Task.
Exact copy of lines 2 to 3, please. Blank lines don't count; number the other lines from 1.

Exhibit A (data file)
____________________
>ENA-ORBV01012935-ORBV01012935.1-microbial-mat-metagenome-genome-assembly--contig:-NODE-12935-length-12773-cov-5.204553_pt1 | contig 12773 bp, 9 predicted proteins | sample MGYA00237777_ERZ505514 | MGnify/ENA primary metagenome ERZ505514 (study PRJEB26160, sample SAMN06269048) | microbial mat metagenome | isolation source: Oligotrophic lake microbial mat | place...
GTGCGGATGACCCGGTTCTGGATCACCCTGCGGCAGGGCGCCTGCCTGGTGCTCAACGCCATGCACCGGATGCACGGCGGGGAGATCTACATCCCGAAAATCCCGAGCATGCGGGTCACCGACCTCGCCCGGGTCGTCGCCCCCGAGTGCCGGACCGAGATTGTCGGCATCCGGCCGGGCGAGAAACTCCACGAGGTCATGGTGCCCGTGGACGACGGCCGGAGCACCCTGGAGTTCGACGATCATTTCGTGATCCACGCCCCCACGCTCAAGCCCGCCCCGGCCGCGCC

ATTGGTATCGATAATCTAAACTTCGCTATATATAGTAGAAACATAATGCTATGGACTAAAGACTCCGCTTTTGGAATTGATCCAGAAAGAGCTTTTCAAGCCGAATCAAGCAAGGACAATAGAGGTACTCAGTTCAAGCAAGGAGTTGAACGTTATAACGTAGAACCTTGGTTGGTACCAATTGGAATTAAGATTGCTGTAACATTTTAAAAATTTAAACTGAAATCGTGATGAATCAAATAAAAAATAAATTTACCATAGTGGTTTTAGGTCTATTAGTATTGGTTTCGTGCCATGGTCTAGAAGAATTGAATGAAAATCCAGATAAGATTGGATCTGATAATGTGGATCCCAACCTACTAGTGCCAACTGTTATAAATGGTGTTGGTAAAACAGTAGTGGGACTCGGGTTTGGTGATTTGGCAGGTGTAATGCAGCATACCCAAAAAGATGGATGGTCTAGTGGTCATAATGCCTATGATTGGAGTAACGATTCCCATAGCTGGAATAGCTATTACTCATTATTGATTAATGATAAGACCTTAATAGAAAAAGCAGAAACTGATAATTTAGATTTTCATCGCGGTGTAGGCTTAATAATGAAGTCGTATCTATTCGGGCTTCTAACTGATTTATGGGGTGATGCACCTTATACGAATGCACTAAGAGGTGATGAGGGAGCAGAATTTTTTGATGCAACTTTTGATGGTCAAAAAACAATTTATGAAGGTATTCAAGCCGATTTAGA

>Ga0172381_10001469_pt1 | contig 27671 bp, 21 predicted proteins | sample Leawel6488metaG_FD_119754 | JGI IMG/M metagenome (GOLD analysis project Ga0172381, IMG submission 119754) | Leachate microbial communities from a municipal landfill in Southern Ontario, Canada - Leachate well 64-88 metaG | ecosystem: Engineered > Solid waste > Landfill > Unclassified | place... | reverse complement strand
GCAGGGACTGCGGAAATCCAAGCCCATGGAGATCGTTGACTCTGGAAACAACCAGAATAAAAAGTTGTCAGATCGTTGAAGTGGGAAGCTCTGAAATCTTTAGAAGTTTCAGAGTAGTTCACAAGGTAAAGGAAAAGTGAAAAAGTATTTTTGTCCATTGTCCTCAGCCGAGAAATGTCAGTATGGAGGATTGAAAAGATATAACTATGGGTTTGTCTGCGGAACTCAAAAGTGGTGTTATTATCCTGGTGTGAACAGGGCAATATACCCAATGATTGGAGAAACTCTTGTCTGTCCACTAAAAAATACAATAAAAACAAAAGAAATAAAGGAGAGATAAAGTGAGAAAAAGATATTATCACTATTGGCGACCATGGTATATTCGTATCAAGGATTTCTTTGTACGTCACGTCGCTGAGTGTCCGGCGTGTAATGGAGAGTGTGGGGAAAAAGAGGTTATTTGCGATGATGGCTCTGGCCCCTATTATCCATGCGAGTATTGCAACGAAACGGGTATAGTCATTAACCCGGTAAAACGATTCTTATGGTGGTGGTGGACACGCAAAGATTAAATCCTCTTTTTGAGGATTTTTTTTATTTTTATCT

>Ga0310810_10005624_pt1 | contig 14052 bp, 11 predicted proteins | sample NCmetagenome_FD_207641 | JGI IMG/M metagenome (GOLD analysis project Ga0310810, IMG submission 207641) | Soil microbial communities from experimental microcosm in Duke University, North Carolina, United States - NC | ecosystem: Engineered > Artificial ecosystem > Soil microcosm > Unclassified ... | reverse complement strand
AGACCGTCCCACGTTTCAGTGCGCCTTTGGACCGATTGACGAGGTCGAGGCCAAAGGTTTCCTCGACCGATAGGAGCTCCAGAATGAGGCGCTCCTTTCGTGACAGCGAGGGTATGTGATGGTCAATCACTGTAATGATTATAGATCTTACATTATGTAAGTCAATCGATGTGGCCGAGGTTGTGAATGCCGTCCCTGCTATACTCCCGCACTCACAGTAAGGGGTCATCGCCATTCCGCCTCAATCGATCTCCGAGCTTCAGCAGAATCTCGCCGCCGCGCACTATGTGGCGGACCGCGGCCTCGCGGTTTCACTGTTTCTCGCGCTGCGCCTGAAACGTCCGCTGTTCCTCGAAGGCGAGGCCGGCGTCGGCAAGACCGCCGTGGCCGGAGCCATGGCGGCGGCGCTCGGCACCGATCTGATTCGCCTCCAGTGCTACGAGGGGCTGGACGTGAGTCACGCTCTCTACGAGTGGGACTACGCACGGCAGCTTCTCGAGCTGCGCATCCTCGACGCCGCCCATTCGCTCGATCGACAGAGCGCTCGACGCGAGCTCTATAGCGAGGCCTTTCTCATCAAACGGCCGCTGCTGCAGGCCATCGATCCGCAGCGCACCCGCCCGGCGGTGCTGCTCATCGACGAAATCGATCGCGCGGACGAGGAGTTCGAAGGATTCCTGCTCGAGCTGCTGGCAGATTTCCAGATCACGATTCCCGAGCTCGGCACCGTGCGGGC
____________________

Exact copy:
GTGCGGATGACCCGGTTCTGGATCACCCTGCGGCAGGGCGCCTGCCTGGTGCTCAACGCCATGCACCGGATGCACGGCGGGGAGATCTACATCCCGAAAATCCCGAGCATGCGGGTCACCGACCTCGCCCGGGTCGTCGCCCCCGAGTGCCGGACCGAGATTGTCGGCATCCGGCCGGGCGAGAAACTCCACGAGGTCATGGTGCCCGTGGACGACGGCCGGAGCACCCTGGAGTTCGACGATCATTTCGTGATCCACGCCCCCACGCTCAAGCCCGCCCCGGCCGCGCC

ATTGGTATCGATAATCTAAACTTCGCTATATATAGTAGAAACATAATGCTATGGACTAAAGACTCCGCTTTTGGAATTGATCCAGAAAGAGCTTTTCAAGCCGAATCAAGCAAGGACAATAGAGGTACTCAGTTCAAGCAAGGAGTTGAACGTTATAACGTAGAACCTTGGTTGGTACCAATTGGAATTAAGATTGCTGTAACATTTTAAAAATTTAAACTGAAATCGTGATGAATCAAATAAAAAATAAATTTACCATAGTGGTTTTAGGTCTATTAGTATTGGTTTCGTGCCATGGTCTAGAAGAATTGAATGAAAATCCAGATAAGATTGGATCTGATAATGTGGATCCCAACCTACTAGTGCCAACTGTTATAAATGGTGTTGGTAAAACAGTAGTGGGACTCGGGTTTGGTGATTTGGCAGGTGTAATGCAGCATACCCAAAAAGATGGATGGTCTAGTGGTCATAATGCCTATGATTGGAGTAACGATTCCCATAGCTGGAATAGCTATTACTCATTATTGATTAATGATAAGACCTTAATAGAAAAAGCAGAAACTGATAATTTAGATTTTCATCGCGGTGTAGGCTTAATAATGAAGTCGTATCTATTCGGGCTTCTAACTGATTTATGGGGTGATGCACCTTATACGAATGCACTAAGAGGTGATGAGGGAGCAGAATTTTTTGATGCAACTTTTGATGGTCAAAAAACAATTTATGAAGGTATTCAAGCCGATTTAGA